The earliest newspaper available via this website was published in 1769, and the most recent in 2002. The series (or 'runs') of papers shown here are not entire. Days, weeks or months of a particular title may be missing, individual issues may be incomplete, and pages may be torn or severed.
The newspapers available here have generally been digitized by individual issues within a year. Click on an individual issue, and you will then be able to click through each page in that issue.
Older newspapers can be challenging to read. One quirk you'll encounter immediately in those published before 1800 is the strange-looking 'long s' – ∫ – that looks a little like an ƒ. It's used alone in the middle of words, or in combination with a second, normal-looking 'short s', or sometimes it's connected to a following 't' in a cute little type-face curlicue. The Shorter Oxford English Dictionary defines the 'long s' as: 'a lower-case form of the letter s, written or printed ∫; not in general use after the early nineteenth century.'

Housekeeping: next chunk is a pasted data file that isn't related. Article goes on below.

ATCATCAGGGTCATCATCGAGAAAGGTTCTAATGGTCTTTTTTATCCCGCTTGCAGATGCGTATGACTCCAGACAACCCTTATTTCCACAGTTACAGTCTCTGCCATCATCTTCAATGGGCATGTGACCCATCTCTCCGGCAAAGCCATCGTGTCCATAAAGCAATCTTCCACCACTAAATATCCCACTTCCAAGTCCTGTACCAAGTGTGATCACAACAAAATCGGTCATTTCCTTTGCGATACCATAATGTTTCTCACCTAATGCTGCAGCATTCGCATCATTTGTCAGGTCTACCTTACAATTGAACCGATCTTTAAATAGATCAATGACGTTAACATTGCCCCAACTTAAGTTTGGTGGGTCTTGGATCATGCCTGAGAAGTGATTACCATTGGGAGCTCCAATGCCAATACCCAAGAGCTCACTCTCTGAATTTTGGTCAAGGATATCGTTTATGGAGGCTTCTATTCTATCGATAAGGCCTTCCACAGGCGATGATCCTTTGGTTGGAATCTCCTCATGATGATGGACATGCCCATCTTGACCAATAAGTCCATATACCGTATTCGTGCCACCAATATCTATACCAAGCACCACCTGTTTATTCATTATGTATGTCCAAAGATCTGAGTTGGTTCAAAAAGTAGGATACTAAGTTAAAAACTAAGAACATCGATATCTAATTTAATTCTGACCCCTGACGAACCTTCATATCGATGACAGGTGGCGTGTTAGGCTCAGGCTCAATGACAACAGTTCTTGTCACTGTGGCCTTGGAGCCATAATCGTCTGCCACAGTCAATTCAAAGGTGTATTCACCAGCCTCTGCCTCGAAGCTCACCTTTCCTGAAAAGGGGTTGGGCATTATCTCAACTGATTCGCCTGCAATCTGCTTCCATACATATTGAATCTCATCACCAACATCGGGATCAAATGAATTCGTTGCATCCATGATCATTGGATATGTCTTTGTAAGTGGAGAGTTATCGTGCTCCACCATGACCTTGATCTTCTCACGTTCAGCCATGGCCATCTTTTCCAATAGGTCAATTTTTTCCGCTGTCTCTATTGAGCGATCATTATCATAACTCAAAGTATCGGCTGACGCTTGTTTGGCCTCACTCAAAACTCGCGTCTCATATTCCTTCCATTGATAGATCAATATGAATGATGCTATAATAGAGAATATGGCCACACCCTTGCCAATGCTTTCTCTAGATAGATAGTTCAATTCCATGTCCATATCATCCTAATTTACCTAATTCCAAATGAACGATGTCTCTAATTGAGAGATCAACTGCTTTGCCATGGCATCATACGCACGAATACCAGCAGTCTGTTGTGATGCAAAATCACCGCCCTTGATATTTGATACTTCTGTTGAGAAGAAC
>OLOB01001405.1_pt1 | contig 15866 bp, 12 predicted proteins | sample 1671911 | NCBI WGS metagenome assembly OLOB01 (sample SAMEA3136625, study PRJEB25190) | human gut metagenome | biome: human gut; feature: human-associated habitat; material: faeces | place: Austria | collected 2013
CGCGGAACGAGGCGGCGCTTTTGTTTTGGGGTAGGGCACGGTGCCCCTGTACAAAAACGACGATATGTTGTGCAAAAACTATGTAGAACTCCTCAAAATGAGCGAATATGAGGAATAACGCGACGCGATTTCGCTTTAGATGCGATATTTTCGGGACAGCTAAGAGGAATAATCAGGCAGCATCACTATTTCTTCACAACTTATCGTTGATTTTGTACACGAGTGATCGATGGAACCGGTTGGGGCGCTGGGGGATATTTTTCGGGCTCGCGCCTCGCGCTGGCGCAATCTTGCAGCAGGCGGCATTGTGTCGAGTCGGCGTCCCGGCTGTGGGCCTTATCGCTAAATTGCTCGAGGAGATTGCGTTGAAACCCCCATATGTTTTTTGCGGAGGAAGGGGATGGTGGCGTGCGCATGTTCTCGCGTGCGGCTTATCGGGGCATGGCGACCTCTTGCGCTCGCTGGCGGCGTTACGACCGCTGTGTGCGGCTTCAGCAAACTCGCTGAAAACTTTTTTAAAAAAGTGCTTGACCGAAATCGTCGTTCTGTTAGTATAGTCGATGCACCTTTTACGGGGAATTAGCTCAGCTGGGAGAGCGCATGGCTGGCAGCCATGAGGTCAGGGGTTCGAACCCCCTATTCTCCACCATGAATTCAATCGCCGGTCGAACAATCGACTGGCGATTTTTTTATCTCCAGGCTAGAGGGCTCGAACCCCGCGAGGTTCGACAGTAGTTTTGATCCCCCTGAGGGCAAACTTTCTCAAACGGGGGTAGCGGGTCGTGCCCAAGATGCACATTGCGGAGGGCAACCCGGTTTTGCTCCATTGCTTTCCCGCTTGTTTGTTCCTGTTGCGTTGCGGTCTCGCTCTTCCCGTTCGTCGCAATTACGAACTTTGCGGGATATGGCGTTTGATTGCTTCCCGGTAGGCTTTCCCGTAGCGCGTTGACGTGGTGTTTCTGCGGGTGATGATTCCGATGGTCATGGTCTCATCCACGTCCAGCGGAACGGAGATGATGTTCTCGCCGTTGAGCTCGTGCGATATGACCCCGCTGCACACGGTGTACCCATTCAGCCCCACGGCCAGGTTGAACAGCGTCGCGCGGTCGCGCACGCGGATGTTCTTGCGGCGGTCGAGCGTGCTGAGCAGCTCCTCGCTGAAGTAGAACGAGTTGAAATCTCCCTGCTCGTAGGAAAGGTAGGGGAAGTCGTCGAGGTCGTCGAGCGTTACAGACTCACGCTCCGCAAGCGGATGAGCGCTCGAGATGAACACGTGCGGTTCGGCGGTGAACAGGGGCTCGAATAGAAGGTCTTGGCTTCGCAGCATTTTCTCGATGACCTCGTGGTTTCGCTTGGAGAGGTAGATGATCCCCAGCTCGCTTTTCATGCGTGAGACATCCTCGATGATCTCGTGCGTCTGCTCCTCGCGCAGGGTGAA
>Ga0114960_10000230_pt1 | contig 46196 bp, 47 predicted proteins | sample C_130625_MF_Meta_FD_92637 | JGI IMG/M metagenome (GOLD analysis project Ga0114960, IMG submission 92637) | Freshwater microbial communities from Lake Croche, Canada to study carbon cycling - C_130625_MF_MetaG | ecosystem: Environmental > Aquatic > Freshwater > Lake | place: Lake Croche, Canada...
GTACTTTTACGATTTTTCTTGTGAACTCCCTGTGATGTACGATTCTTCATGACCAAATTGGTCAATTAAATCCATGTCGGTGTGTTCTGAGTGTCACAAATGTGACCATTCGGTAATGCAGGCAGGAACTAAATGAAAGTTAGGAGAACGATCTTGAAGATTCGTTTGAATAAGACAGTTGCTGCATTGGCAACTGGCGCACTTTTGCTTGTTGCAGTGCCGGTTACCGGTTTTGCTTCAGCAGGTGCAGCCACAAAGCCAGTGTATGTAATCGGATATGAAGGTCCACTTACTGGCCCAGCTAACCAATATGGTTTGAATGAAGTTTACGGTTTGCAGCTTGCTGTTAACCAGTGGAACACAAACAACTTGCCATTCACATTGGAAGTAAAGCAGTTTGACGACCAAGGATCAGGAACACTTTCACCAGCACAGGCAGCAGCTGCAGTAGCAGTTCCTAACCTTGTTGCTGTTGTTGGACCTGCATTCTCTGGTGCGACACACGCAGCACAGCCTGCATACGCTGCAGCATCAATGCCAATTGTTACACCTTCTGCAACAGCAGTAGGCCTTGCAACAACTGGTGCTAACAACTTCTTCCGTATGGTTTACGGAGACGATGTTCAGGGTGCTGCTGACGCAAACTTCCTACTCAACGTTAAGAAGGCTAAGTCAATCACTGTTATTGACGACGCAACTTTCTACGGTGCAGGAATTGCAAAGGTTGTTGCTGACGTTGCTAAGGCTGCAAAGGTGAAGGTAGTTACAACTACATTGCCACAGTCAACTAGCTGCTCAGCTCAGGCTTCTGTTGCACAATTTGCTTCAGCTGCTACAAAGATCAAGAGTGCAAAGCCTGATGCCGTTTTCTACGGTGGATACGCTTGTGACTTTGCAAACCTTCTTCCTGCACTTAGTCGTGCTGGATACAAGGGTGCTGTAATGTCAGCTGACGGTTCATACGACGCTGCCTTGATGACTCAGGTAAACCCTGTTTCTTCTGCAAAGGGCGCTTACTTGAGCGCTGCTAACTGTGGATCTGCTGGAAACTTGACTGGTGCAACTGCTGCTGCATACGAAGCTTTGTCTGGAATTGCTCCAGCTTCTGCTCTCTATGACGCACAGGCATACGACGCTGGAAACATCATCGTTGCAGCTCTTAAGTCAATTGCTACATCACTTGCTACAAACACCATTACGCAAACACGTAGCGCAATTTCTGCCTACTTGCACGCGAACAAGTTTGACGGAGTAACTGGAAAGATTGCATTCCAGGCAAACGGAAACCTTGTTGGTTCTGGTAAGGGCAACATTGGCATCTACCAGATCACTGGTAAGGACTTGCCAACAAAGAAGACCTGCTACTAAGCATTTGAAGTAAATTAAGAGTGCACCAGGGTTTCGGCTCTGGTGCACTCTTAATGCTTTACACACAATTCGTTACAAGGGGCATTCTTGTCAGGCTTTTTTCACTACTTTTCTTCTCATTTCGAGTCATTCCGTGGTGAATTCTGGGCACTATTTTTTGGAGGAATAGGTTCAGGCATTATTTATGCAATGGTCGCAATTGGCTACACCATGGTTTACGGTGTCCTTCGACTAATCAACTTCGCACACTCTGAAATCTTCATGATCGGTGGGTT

Lastly, wondering about the handwritten names scrawled on the front page of some issues? That's the name of the subscriber, who would collect his or her newspaper at the post office or from the publisher. No subscription labels in the early days!
Nova Scotia Archives — https://archives.novascotia.ca/newspapers/reading/
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